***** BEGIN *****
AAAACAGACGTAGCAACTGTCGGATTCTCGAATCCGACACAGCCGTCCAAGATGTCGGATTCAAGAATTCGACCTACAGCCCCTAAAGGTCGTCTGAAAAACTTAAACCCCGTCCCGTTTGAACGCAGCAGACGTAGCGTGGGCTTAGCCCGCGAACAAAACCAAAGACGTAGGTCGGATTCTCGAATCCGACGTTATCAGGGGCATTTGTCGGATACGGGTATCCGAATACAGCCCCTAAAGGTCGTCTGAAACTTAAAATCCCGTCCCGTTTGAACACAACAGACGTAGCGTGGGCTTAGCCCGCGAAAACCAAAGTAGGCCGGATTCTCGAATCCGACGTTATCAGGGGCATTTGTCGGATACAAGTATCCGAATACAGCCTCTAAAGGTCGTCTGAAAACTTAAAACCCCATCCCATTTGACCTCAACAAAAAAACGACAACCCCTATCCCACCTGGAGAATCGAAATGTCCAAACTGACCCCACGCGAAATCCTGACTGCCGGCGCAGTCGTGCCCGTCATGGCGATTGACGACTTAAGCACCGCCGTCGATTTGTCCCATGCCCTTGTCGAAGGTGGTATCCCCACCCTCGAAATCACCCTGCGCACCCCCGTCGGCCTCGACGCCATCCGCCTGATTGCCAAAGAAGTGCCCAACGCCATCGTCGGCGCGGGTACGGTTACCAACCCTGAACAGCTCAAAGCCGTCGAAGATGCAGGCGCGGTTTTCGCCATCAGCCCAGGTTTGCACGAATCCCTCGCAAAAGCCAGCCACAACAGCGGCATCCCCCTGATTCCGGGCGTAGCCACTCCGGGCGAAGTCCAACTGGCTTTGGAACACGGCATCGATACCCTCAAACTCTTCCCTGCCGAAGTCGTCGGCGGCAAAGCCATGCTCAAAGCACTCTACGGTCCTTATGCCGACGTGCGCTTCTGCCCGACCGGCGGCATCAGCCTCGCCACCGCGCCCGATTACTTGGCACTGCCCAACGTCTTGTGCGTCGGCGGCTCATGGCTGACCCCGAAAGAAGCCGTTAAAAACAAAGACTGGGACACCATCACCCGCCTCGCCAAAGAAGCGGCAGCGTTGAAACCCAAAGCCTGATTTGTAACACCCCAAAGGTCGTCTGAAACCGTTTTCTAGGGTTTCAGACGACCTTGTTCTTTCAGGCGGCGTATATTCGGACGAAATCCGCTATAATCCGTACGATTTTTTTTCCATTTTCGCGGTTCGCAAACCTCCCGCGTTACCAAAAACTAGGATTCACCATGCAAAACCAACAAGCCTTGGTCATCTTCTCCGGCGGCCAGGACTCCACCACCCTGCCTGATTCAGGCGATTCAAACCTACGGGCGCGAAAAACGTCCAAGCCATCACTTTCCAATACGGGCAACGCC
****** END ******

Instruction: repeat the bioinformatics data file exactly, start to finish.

AAAACAGACGTAGCAACTGTCGGATTCTCGAATCCGACACAGCCGTCCAAGATGTCGGATTCAAGAATTCGACCTACAGCCCCTAAAGGTCGTCTGAAAAACTTAAACCCCGTCCCGTTTGAACGCAGCAGACGTAGCGTGGGCTTAGCCCGCGAACAAAACCAAAGACGTAGGTCGGATTCTCGAATCCGACGTTATCAGGGGCATTTGTCGGATACGGGTATCCGAATACAGCCCCTAAAGGTCGTCTGAAACTTAAAATCCCGTCCCGTTTGAACACAACAGACGTAGCGTGGGCTTAGCCCGCGAAAACCAAAGTAGGCCGGATTCTCGAATCCGACGTTATCAGGGGCATTTGTCGGATACAAGTATCCGAATACAGCCTCTAAAGGTCGTCTGAAAACTTAAAACCCCATCCCATTTGACCTCAACAAAAAAACGACAACCCCTATCCCACCTGGAGAATCGAAATGTCCAAACTGACCCCACGCGAAATCCTGACTGCCGGCGCAGTCGTGCCCGTCATGGCGATTGACGACTTAAGCACCGCCGTCGATTTGTCCCATGCCCTTGTCGAAGGTGGTATCCCCACCCTCGAAATCACCCTGCGCACCCCCGTCGGCCTCGACGCCATCCGCCTGATTGCCAAAGAAGTGCCCAACGCCATCGTCGGCGCGGGTACGGTTACCAACCCTGAACAGCTCAAAGCCGTCGAAGATGCAGGCGCGGTTTTCGCCATCAGCCCAGGTTTGCACGAATCCCTCGCAAAAGCCAGCCACAACAGCGGCATCCCCCTGATTCCGGGCGTAGCCACTCCGGGCGAAGTCCAACTGGCTTTGGAACACGGCATCGATACCCTCAAACTCTTCCCTGCCGAAGTCGTCGGCGGCAAAGCCATGCTCAAAGCACTCTACGGTCCTTATGCCGACGTGCGCTTCTGCCCGACCGGCGGCATCAGCCTCGCCACCGCGCCCGATTACTTGGCACTGCCCAACGTCTTGTGCGTCGGCGGCTCATGGCTGACCCCGAAAGAAGCCGTTAAAAACAAAGACTGGGACACCATCACCCGCCTCGCCAAAGAAGCGGCAGCGTTGAAACCCAAAGCCTGATTTGTAACACCCCAAAGGTCGTCTGAAACCGTTTTCTAGGGTTTCAGACGACCTTGTTCTTTCAGGCGGCGTATATTCGGACGAAATCCGCTATAATCCGTACGATTTTTTTTCCATTTTCGCGGTTCGCAAACCTCCCGCGTTACCAAAAACTAGGATTCACCATGCAAAACCAACAAGCCTTGGTCATCTTCTCCGGCGGCCAGGACTCCACCACCCTGCCTGATTCAGGCGATTCAAACCTACGGGCGCGAAAAACGTCCAAGCCATCACTTTCCAATACGGGCAACGCC